If you're going to have a baby next year, if you have a chronic condition that requires regular doctor visits, or if you have an operation planned, then you know you're going to use your insurance. If that's the case, you'll probably benefit from getting a policy with a lower deductible. But if you have no medical issues, are young and healthy, and almost never go to the doctor, you may decide to gamble on a policy with a higher deductible and lower premiums under the assumption you probably won't actually need your insurer to pay for much care.
3. Know what's covered outside of the deductible
With some policies, you get full coverage for certain types of services before you've met your deductible. With car insurance, for example, you may be able to get your windshield repaired without incurring any costs, even if your deductible for collision or liability coverage hasn't been met. With health insurance, you can usually get preventive care and screening at no cost even if you haven't yet met your deductible.
Knowing what coverage you have before meeting the deductible will help you to assess the likelihood you'll need to pay out of pocket for services.
4. Assess your savings rate to make sure you can cover your deductible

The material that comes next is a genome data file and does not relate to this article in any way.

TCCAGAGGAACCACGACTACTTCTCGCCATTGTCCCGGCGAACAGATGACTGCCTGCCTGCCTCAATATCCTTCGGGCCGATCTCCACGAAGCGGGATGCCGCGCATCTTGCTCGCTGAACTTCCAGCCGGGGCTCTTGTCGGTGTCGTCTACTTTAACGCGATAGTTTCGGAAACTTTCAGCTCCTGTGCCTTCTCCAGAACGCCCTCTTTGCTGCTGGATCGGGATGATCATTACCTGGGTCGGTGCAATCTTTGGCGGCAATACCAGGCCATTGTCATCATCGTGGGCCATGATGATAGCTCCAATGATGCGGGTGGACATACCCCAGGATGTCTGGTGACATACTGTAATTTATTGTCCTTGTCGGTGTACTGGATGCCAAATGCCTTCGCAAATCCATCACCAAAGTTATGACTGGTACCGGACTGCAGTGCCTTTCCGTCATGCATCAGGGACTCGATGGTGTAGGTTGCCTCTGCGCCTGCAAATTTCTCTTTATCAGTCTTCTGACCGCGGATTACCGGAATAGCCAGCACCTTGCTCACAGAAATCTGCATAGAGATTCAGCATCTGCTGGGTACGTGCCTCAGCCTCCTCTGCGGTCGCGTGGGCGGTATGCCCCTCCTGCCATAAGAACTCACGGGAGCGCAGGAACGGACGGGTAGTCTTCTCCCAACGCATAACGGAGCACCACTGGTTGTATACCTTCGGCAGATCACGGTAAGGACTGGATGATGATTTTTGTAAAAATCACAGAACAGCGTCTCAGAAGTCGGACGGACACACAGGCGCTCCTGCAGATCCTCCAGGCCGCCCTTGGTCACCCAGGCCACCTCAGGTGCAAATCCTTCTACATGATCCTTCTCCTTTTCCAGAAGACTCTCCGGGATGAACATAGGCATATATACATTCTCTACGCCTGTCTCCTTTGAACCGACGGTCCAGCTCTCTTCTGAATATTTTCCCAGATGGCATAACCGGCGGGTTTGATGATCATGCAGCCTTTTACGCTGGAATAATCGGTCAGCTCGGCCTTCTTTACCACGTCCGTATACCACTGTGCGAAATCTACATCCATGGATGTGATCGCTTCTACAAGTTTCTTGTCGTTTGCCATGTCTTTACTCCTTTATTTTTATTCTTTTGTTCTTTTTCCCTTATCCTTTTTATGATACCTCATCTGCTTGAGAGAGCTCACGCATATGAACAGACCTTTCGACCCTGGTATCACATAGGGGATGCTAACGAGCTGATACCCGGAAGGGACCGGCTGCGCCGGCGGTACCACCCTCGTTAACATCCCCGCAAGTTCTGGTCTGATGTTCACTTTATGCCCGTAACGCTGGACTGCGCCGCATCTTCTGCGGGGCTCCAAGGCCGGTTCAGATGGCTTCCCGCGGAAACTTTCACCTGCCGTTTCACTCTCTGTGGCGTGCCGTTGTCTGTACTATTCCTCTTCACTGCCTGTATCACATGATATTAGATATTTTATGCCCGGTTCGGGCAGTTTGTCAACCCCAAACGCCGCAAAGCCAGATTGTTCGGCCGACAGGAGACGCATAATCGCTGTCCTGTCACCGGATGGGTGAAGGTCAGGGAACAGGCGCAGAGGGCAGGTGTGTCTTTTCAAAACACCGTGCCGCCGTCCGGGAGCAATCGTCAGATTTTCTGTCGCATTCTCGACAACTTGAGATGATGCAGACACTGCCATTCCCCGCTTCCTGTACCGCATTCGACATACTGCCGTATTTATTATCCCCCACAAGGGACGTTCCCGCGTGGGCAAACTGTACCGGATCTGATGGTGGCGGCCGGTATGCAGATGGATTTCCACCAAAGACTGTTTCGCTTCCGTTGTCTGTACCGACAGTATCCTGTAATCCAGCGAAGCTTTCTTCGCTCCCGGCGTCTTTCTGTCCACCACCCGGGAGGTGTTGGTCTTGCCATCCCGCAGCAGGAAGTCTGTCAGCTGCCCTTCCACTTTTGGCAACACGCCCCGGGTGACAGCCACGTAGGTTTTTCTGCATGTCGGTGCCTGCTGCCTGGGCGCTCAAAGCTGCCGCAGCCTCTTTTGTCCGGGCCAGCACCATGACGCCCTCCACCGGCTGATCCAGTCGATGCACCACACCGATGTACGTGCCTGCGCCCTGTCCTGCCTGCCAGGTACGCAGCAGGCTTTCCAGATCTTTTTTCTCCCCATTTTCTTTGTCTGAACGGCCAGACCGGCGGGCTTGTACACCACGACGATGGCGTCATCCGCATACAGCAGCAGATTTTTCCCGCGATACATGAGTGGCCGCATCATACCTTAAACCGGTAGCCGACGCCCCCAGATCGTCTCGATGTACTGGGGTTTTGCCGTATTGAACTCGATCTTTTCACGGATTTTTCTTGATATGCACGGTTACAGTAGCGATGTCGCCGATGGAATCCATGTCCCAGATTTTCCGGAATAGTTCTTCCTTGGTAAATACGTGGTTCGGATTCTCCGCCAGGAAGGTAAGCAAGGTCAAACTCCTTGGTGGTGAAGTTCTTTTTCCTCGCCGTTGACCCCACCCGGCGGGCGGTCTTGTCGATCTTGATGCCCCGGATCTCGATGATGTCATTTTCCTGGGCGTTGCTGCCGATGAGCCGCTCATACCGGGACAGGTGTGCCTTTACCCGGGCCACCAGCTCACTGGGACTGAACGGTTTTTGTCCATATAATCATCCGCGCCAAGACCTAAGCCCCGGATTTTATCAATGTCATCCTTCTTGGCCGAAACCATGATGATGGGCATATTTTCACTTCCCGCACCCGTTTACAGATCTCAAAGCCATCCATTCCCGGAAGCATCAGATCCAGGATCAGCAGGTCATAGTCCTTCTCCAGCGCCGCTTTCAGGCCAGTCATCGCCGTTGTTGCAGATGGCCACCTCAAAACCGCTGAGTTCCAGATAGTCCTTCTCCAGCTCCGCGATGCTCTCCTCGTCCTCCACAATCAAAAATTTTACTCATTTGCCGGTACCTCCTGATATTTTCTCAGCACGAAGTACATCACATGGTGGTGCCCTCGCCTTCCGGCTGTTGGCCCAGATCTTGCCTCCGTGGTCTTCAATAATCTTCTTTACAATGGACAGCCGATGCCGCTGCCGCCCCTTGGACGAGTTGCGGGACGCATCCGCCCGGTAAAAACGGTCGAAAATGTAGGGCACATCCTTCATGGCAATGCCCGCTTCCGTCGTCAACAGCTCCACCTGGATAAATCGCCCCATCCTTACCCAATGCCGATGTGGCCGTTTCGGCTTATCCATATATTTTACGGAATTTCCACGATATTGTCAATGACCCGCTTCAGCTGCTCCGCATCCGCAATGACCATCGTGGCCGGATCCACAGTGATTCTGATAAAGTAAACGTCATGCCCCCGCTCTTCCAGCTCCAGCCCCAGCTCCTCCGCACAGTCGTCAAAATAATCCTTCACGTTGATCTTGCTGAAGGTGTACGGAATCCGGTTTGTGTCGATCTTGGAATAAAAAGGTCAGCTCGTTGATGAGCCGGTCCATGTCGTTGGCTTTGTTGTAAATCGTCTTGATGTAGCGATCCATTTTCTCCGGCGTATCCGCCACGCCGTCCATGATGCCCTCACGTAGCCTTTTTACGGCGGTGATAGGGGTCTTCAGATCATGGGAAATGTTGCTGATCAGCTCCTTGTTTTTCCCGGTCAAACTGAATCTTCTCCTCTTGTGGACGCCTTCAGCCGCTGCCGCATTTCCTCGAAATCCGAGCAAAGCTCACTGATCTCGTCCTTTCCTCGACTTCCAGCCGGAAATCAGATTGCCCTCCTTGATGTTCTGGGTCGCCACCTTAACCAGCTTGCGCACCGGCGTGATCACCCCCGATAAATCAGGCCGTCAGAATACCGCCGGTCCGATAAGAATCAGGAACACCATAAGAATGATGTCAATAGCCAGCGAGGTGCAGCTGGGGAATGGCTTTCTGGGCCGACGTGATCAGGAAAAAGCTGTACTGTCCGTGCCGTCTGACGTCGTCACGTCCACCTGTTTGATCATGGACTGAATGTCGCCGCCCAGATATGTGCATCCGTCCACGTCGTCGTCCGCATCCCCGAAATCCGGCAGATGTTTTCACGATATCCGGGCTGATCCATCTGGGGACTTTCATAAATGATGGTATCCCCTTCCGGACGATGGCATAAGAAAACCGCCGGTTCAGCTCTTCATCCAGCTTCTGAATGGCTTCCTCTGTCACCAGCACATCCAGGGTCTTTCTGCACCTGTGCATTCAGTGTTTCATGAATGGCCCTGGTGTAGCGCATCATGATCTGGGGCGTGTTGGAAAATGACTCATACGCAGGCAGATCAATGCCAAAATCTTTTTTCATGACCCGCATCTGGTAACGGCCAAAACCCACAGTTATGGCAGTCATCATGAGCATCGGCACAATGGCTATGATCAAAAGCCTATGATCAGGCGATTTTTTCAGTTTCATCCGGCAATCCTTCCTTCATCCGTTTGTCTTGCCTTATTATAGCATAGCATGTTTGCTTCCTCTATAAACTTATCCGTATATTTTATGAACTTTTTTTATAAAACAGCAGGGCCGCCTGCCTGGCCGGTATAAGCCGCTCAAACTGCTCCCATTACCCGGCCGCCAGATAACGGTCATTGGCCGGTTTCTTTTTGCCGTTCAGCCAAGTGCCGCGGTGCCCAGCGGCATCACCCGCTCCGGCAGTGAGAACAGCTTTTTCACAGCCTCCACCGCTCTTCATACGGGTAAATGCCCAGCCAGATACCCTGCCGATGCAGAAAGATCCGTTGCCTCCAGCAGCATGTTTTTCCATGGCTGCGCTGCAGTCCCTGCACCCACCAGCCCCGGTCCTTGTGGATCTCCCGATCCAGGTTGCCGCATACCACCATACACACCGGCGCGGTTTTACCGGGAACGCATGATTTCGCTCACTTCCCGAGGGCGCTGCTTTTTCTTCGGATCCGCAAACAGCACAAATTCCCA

Be sure you have the money available to cover your deductible if something happens. If you have a $2,000 deductible and have $2,000 in an emergency fund or in a health savings account, you don't need to worry much if you must go to the doctor or if something happens to your car or house. But if you have $0 saved, you could be in trouble if you end up covering a hefty deductible -- especially as you usually need to come up with the money right away if you get sick or your car or house needs repairs.
If you'd end up relying on high-interest debt to cover costs with a high deductible policy, you may be better off paying a little more for premiums so you don't have to worry about this happening. You can then work on saving to cover your deductible and change your policy once you have the extra cash in the bank for what you need if something goes wrong.
5. Don't get the wrong insurance coverage
Insurance is supposed to protect you from unexpected costs and ensure you can cover essential expenses when something goes wrong. Now you know how to adjust your deductibles so you can fully benefit from this protection without spending for coverage you don't really need. The key: Find a policy that's a good fit.
If you have any questions regarding any of our insurance policies and would like one of our insurance professionals to review your policy and deductions with you, click here to make any appointment.